This is my 7th career. Yes, seventh. And it wasn’t part of some grand career plan. I never planned to become a career coach, certainly not in college! The only coaches we knew about in college were athletic coaches. Actually, I didn’t have a career plan when I went off to college because I didn’t know about many careers. I just knew I loved history, research, and writing, so I majored in history.
Are you ready to decide what you’re doing for the rest of your life?
Today there’s a lot of pressure on high school students to decide what they want to do for work before they go to college. I get it. College is expensive. So is making a career decision before you’ve had a chance to explore your options. Are you really ready to decide what you want to do the rest of your life when you’re 18?
Think about it. When you head to college, you’ve only been exposed to the careers of people you know. Parents, grandparents, teachers, parents’ friends, etc. And even then, I’ll bet you don’t what their careers and specific jobs really entail.
How did you pick that job?
Say your mom is an attorney. Everybody knows what attorneys do. They work in court. Is that all they do? Why is she an attorney? What type of law does she practice? And why do they say “practice?” How did she decide what type of law to practice? What did it take to become an attorney? What was law school like? Did she enjoy it? Did it prepare her to work as an attorney? How does she know what to do every day? Does she go out and get her own clients? Does she like to go to work? Why?
Or maybe your dad sells software for this mega-huge software company. How did he decide to go into sales? Did he study sales in college? What does he have to know to be in sales? How much does he have to know about how the software works to be able to sell it? How does he get leads? What if all his leads are bad? How long does it take to close a sale? What does it feel like to miss your sales quota? What happens to you if you can’t meet your quotas? Does he like to go to work? Why?
Maybe one of your parents works in IT. Did they study IT in college? Are they programmers? Are they analysts? What’s an analyst? Are they project managers? Do they develop apps or maintain legacy systems? What’s a legacy system? How did they get into IT? Are they data miners? What do they do all day? Do they like their work? Why?
You get the idea. Unless high school students have had the opportunity to do some internships in high school to get a taste of what different careers are like, chances are they have no idea what the jobs and careers they are interested in really entail.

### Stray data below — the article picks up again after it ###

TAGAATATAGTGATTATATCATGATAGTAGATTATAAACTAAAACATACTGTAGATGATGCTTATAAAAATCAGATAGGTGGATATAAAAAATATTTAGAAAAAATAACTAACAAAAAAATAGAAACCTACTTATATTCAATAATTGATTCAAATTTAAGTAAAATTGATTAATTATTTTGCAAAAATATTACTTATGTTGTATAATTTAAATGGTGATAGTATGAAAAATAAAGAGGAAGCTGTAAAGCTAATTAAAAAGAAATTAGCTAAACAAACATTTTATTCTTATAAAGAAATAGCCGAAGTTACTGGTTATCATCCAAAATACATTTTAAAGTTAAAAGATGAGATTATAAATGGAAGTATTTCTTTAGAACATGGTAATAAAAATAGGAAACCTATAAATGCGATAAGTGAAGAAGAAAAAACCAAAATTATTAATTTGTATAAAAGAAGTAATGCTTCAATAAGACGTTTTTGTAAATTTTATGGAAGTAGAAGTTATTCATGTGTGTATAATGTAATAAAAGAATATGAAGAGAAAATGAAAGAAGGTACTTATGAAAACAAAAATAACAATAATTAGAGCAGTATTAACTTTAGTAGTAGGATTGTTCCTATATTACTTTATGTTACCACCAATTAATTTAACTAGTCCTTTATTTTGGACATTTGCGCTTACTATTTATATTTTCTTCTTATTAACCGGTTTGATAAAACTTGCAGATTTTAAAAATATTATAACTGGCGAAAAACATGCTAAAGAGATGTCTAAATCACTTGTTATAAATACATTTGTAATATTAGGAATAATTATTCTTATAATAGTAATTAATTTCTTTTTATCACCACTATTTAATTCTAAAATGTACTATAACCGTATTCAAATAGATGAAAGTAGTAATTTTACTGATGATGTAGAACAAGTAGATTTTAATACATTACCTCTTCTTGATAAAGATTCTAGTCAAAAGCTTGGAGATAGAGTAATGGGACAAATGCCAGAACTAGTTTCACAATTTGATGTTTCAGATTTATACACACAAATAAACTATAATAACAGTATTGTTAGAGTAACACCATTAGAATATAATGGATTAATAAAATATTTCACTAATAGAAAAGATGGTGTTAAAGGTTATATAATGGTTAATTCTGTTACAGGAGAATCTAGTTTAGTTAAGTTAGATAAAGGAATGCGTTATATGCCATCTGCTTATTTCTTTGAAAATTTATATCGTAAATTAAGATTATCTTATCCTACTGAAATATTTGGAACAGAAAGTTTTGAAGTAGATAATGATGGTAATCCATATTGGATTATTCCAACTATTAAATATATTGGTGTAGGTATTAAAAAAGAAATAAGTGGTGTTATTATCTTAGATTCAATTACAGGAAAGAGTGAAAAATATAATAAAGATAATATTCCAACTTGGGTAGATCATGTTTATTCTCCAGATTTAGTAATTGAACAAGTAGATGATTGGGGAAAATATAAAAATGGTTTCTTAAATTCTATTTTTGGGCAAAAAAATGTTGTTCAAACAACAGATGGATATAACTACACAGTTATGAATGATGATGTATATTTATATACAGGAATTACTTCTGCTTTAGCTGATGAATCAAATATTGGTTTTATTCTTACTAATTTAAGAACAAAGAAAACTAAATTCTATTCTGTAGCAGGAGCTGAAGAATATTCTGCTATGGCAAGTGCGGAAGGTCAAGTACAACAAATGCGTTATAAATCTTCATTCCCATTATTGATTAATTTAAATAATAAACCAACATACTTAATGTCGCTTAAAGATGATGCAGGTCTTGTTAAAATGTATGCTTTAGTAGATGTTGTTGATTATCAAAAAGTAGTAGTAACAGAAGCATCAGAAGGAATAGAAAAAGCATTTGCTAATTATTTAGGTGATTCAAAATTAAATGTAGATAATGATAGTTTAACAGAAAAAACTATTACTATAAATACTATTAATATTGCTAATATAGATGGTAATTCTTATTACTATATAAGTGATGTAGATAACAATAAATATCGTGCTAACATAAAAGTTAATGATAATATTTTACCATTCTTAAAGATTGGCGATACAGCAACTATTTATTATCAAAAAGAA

Take time to explore at the beginning.
And what about all those other majors that you don’t learn about until you’re in college: management, business info systems, archaeology, forensics, forensic accounting, sociology? What careers can you pursue with those degrees? How can you find out what careers are in demand right now? Does it have to be a straight line from a degree to a career?
Click here for 11 careers that are expected to grow by 14% from 2014 to 2024.
The truth is, it is rarely a straight line from a college degree to a career. In fact, college career centers will tell you that choosing a major is not choosing a career. Many people go to college, get a degree, graduate, and find themselves taking the first job they’re offered – whether or not it’s in their field.
That’s one of the reasons I’ve had seven careers. I started college with a double major in history and finance. I found out that I hate accounting – yes, present tense, I still do. So, no accounting equals no business degree. Here’s the thing, I found that out my second year in college. Not after slogging through multiple semesters of accounting and then taking some management job because it was there. And, not after racking up more debt by having to add another year to my program!!
Grab the opportunity to find a career that fits you.
Of course, this was B.T.I. (Before The Internet) and career information was contained in books and people’s heads. I couldn’t Google “jobs for history majors.” Now it’s different. You can Google different careers, learn about them, take the time to explore different avenues while you’re in college, either by taking different types of courses or through internship opportunities. End result? You give yourself the opportunity to find a career that fits you. And you increase the chances that you won’t have to change who you are to fit the career you end up in.
Think about it. You really don’t have to know what you’re going to do before you go to college.